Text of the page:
The law is that where a resident defendant is joined, the joinder, although fair upon its face, may be shown by a petition for removal to be only a sham or fraudulent device to prevent removal; but the showing must consist of a statement of facts rightly leading to that conclusion apart from the pleader's deductions. "Merely to traverse the allegations upon which the liability of the resident defendant is rested, or to apply the epithet `fraudulent' to the joinder, will not suffice: the showing must be such as compels the conclusion that the joinder is without right and made in bad faith." Chesapeake & Ohio R. Co. v. Cockrell, 232 U.S. 146, 152, 34 S. Ct. 278, 280, 58 L. Ed. 544. See, also, Wilson v. Republic Iron & Steel Co., 257 U.S. 92, 42 S. Ct. 35, 66 L. Ed. 144; Leonard v. St. Joseph Lead Co., 8 Cir., 75 F.2d 390; Morris v. E. I. Du Pont De Nemours & Co., 8 Cir., 68 F.2d 788. In the instant case the defendant in its petition to remove alleged "that at the time of the accident referred to in plaintiff's petition filed herein, defendants William Molasky and Dorothy Molasky, or either of them, did not own, operate, control or in any way whatsoever have any connection, legal or otherwise, with the International delivery truck, tractor and trailer referred to in plaintiff's petition filed herein, or the driver thereof, all of which plaintiff, or his attorney of record herein, knew at the time of the institution of this action, or might have readily ascertained."

It is true that these allegations are in the negative; but under the circumstances nothing more could have been alleged. The defendant placed before the court the only facts possible. This identical problem was presented to this court in Leonard v. St. Joseph Lead Co., 8 Cir., 75 F.2d 390, and we there held that the petition for removal was sufficient. That decision is controlling here.

The second argument is likewise without merit. A sufficient petition for removal and bond were filed in the state court on April 1, 1940. The amended petition, attempting to make Hervey Williams a party defendant, was not filed in the state court until the following day. It is familiar law that upon the filing of a proper petition and a legal bond, the suit being removable under the statute, the jurisdiction of the state court absolutely ceased and that of the federal court immediately attached. New Orleans, M. & T. Railroad Co. v. Mississippi, 102 U.S. 135, 141, 26 L. Ed. 96; National Steamship Company v. Tugman, 106 U.S. 118, 122, 1 S. Ct. 58, 27 L. Ed. 87; Manning v. Amy, 140 U.S. 137, 140, 11 S. Ct. 707, 35 L. Ed. 386. It is not even necessary that an order of removal be secured. Kingston v. American Car & Foundry Co., 8 Cir., 55 F.2d 132, 136, and cases cited.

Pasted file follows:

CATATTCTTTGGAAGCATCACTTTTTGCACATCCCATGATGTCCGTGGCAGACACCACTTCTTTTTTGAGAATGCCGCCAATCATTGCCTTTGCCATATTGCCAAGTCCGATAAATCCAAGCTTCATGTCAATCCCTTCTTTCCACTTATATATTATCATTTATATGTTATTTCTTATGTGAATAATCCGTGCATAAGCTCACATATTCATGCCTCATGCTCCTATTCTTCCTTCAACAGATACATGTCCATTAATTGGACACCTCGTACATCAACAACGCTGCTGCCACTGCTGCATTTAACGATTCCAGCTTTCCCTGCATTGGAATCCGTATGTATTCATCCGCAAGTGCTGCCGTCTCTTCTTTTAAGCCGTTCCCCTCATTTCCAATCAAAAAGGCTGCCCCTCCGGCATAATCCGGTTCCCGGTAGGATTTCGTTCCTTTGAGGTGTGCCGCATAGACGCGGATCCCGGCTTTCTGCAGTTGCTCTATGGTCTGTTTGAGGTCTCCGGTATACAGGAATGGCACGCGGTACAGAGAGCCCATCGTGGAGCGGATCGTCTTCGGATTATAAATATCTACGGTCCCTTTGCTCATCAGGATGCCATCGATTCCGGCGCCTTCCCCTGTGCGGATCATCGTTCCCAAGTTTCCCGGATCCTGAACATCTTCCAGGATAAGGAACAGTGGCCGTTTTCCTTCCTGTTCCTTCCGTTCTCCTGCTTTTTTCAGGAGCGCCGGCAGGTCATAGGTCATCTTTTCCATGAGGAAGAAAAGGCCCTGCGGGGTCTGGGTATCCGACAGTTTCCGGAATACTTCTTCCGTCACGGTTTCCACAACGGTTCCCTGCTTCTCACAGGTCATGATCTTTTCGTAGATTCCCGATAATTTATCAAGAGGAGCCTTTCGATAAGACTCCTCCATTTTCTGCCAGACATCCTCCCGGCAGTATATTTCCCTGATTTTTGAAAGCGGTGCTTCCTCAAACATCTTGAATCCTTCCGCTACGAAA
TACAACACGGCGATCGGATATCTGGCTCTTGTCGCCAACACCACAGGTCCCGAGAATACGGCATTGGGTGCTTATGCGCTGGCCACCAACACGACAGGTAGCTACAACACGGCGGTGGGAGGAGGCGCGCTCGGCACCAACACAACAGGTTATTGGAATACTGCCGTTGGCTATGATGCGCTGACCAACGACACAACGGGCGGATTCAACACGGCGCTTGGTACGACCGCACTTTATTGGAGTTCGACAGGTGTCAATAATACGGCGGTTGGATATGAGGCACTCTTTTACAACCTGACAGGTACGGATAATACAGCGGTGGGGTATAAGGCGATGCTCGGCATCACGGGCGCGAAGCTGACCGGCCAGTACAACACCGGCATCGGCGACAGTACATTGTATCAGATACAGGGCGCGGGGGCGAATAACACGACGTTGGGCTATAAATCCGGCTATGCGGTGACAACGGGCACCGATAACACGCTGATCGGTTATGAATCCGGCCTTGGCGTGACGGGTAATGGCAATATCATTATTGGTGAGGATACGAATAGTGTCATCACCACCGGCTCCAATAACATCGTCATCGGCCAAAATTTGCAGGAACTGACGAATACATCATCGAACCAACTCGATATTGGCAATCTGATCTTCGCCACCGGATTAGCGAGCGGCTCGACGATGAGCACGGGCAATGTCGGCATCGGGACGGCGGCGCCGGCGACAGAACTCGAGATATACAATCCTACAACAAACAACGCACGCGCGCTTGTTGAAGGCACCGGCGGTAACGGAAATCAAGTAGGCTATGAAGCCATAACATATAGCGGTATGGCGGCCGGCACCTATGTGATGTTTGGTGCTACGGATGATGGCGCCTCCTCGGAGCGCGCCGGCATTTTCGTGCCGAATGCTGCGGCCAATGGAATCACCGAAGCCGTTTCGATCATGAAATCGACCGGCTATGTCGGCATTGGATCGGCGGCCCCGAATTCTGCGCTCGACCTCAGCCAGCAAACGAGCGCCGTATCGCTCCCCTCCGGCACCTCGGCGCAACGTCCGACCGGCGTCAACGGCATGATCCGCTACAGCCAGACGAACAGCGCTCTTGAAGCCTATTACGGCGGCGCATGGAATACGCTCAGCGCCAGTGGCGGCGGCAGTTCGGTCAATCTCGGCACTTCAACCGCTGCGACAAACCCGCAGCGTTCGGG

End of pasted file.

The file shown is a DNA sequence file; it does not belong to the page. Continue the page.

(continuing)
The right of removal could not be affected by the filing of the amended petition in the state court, and the district court did not err in refusing to consider it on the motion to remand. In Pullman Co. v. Jenkins, 305 U.S. 534, 537, 59 S. Ct. 347, 349, 83 L. Ed. 334, in affirming Jenkins v. Pullman Co., 9 Cir., 96 F.2d 405, the Supreme Court said:

"On appeal, the Circuit Court of Appeals, passing the other questions, held that if it did not sufficiently appear at the time of the petition for removal that the cause was not separable, it did so appear when the second amended complaint was filed and hence that the District Court erred in denying the motion to remand. 96 F.2d page 410. This ruling was placed upon an erroneous ground. The second amended complaint should not have been considered in determining the right to remove, which in a case like the present one was to be determined according to the plaintiffs' pleading at the time of the petition for removal."

It is further argued that at the hearing upon the first motion to remand the defendant did not sustain the burden of proof to establish the fraudulent joinder of the Molaskys as defendants. The burden of proof, it is pointed out, is upon the removing defendant to prove bad faith and fraudulent joinder by clear and convincing evidence. Davis v. Standard Oil Co. of Indiana, 8 Cir., 47 F.2d 48; Leonard v. St. *261 Joseph Lead Co., supra. The evidence introduced at the hearing showed conclusively that the Molaskys had no connection with the accident out of which the alleged cause of action arose nor with the parties involved in it. They knew nothing about it. It appeared also that plaintiff joined them as defendants through a mistake of fact which might by the exercise of diligence have been discovered. The joinder was so baseless that it was fraudulent as a matter of law. Leonard v. St. Joseph Lead Co., 8 Cir., 75 F.2d 390, 394, 396; Wecker v. National Enameling & Stamping Co., 204 U.S. 176, 185, 27 S. Ct. 184, 51 L. Ed. 430, 9 Ann.Cas. 757; Locke v. St. Louis-San Francisco R. Co., 8 Cir., 87 F.2d 418, 420; Johnson v. Kurn, 8 Cir., 95 F.2d 629, 630; Rhodes v. Dierks Lumber & Coal Co., 8 Cir., 108 F.2d 846, 847; Breymann v. Pennsylvania, O. & D. R. Co., 6 Cir., 38 F.2d 209, 210; Huffman v. Baldwin, 8 Cir., 82 F.2d 5, 7.

The court properly overruled the first motion to remand.